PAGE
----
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When it comes to love, does it matter who initiates the first date?

Couples today are more likely to meet online than at a restaurant or at church, according to new research

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Danielle Green, left, and Yehonatan Miron kiss as they prepare to take their place during a Valentine’s Day group wedding ceremony, Monday, Feb. 14, 2022, outside the Flagler Museum in Palm Beach, Fla. The pair were one of nine couples married during the annual event.

Wilfredo Lee, Associated Press

People really do love the very idea of love. And they’re willing to spend big bucks on flowers, candy and cards to celebrate it on Valentine’s Day.

The National Retail Federation and Prosper Insights and Analytics said Valentine’s Day spending is expected to near $24 billion this year — an average of $175.41 per person among those who said they like to celebrate their romantic relationship with tangible treats.

The retailers said 76 % of celebrants deem acknowledging romance especially important because of the COVID-19 pandemic.

While that survey focused on how people spend their money, others look at how romantic relationships form. For example, a new poll from the Institute for Family Studies and Wheatley Institution at BYU explores young people’s dating journeys.

Wendy Wang, director of research at the institute, said she and her colleagues are always tracking new trends in dating, relationships and happiness, so a day that formally celebrates those relationships seems like a great time to explore some basic questions. They plan to do a mini-survey for Valentine’s Day every year.

She wrote about the first iteration of the survey in a Valentine’s Day blog, using data from a survey YouGov did last week. The survey polled 1,510 young adults, including 644 married respondents, 410 who were cohabiting and 456 who were in a relationship but not married or cohabiting.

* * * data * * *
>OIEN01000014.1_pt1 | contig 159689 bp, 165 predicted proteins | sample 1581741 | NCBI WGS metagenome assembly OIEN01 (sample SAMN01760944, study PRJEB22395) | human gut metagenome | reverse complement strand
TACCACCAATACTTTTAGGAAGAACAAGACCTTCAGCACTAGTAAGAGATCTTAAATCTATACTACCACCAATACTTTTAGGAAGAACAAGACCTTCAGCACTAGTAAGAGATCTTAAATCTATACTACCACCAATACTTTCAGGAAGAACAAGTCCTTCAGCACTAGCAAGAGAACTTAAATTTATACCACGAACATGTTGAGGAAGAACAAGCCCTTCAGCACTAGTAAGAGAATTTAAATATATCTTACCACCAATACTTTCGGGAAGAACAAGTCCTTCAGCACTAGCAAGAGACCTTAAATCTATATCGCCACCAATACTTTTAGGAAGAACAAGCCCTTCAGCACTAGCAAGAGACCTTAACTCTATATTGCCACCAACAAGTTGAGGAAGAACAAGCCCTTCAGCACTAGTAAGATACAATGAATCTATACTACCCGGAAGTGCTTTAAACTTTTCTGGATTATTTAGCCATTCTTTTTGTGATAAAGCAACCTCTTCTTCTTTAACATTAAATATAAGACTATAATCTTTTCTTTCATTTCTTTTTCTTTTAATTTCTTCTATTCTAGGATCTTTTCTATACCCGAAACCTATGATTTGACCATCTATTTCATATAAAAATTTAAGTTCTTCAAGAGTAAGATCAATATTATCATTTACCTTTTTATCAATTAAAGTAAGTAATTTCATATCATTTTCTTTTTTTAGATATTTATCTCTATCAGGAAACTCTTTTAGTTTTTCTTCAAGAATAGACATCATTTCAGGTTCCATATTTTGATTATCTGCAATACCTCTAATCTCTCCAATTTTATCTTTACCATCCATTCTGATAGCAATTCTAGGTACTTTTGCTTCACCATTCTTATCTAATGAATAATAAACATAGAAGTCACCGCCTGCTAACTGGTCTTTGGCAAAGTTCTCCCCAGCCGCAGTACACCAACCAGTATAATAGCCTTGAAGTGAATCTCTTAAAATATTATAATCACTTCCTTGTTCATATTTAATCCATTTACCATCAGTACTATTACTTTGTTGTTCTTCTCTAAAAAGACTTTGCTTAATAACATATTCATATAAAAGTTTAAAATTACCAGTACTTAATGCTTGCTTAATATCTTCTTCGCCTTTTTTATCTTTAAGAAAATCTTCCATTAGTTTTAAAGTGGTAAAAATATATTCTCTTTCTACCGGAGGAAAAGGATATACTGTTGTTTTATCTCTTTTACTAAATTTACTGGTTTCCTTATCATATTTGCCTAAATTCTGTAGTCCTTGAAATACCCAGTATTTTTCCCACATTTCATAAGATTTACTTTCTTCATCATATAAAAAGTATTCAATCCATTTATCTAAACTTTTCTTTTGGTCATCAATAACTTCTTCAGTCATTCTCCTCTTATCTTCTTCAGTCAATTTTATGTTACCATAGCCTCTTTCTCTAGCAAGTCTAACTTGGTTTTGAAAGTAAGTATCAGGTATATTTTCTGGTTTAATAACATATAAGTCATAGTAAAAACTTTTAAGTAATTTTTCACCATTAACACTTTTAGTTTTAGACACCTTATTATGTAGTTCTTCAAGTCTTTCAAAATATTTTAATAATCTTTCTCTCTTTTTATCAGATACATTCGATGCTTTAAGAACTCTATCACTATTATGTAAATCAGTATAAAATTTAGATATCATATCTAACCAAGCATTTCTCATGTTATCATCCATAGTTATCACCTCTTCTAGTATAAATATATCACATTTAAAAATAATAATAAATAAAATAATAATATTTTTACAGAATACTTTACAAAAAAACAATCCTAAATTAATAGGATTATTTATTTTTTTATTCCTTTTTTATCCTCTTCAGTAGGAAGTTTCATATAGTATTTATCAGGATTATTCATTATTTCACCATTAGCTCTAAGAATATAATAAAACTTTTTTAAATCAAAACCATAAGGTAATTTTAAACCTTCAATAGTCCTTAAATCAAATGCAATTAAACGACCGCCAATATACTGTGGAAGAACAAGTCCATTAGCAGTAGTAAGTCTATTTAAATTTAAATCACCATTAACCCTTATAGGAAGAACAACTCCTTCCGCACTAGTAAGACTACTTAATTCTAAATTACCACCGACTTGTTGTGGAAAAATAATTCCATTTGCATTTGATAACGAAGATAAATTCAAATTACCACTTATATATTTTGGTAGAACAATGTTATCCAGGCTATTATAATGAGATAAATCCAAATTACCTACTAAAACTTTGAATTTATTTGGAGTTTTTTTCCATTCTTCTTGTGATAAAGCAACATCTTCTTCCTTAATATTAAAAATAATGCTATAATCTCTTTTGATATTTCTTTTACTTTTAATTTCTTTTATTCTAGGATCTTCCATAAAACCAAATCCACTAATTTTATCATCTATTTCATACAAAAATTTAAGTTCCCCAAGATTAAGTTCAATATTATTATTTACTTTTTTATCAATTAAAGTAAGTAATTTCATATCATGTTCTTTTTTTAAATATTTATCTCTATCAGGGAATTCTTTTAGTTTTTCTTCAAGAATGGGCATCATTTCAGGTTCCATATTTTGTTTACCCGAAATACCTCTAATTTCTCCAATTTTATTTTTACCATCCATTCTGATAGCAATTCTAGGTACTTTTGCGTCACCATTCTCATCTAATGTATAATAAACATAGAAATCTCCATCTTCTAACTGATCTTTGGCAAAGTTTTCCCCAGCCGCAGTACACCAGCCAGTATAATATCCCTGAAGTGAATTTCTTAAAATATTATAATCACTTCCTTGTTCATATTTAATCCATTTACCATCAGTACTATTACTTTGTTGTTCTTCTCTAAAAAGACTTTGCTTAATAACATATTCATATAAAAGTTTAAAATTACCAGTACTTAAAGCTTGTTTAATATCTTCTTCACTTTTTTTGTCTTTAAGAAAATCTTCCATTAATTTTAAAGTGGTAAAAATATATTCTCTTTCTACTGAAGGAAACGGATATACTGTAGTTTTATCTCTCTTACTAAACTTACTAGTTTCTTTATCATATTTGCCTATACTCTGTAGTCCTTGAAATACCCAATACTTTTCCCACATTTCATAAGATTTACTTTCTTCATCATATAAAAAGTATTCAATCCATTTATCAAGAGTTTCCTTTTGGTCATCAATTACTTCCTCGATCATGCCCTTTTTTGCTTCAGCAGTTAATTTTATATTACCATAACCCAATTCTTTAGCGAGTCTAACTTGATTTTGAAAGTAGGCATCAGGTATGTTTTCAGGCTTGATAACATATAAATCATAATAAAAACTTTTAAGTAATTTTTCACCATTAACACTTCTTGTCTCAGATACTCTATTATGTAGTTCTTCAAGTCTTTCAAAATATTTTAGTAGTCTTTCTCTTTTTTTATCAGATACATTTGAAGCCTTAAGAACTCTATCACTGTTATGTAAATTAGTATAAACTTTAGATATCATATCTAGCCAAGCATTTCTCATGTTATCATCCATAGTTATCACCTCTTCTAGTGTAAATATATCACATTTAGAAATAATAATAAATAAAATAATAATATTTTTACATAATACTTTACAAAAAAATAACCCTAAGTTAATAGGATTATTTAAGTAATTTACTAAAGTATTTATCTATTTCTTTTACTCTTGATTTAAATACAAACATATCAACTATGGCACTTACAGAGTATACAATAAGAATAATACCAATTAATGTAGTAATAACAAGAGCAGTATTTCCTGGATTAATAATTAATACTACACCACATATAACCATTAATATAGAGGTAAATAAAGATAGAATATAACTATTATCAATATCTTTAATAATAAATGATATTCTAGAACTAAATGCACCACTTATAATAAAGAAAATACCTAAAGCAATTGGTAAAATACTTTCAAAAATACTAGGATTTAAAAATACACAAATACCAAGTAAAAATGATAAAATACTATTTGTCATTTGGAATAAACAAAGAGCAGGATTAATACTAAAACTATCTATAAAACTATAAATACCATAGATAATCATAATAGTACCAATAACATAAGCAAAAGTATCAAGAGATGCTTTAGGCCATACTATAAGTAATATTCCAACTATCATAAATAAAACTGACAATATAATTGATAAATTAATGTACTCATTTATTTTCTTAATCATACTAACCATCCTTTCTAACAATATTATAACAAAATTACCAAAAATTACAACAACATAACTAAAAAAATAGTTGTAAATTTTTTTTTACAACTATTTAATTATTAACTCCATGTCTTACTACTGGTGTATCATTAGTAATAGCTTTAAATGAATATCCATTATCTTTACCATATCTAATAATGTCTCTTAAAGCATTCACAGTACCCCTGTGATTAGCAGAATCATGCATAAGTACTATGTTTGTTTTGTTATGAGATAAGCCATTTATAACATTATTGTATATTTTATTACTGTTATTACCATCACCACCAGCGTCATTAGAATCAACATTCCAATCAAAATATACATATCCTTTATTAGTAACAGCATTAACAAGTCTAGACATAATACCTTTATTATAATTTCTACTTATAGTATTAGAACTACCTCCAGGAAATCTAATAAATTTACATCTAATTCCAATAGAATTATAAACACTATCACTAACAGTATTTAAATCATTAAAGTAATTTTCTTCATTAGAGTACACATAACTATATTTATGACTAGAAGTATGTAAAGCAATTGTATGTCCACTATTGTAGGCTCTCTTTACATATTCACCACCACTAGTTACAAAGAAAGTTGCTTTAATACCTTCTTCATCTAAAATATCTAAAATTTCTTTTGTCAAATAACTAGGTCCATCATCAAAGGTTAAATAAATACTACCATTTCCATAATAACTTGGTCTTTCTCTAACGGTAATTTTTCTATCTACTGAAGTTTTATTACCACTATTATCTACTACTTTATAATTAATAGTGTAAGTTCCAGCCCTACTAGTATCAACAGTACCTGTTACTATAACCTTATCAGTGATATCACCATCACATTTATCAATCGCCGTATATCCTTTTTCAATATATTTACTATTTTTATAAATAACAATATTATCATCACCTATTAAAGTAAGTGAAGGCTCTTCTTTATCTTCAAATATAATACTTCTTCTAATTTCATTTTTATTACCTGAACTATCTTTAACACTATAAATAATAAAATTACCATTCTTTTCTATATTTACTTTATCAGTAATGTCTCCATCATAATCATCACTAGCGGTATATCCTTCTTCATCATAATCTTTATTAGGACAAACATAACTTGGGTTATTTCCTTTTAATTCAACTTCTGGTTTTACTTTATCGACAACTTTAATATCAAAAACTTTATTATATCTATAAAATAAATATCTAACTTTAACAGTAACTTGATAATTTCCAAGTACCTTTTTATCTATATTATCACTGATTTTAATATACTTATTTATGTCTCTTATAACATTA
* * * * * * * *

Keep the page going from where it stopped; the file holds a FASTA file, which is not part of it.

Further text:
The poll asked participants to answer three questions: Where did they meet? Who asked for the first date? And how happy are the couples now?

Here are a few key takeaways:

  • Couples today are more likely to meet online than at church.

The survey found nearly a third of couples met online, while just under a fourth met at school/college and a similar share were introduced by friends. Work was the setting for 14% to meet.

Far fewer met at parties, through family, in bars and restaurants or through religious activities. Just 1 in 20 met in a church setting.

  • Meeting at church may give couples a happiness boost.

When it comes to being happily married, Wang’s report notes that couples who met in bars or restaurants are the least likely to be happy (46%), while more than three-fourths of those who met at church are very happy.

  • Men are more likely than women to make the first move.

“Even among the younger generation today, men are still much more likely to be the one who asked women out. And men who asked their spouse out for the first date report higher relationship satisfaction, compared with men who didn’t. However, the same story doesn’t apply to women,” Wang told the Deseret News. “This is an interesting finding in the age when many dating experts are encouraging women to make the first move.”

Men who took that first step are more likely to say they are very happy with the relationship than men who didn’t ask first (70% to 46%). Among women, the gap is smaller based on who asked, but they’re slightly happier if their partner made the first move (63% vs. 59%).

  • Married men and women are happier than cohabiting ones.

Who’s “very happy” in their relationship now? Young married women lead the way (68%), followed by cohabiting young men (67%), married young men (65%) and young women who are dating (62%). Just over half of cohabiting women and dating men describe themselves that way, at 55% each.

“It is interesting to find out that among the age group of 35 and younger, married women are happier about their relationships than cohabiting women or women who are dating. It shows that when it comes to relationship happiness, commitment matters more than freedom,” Wang said.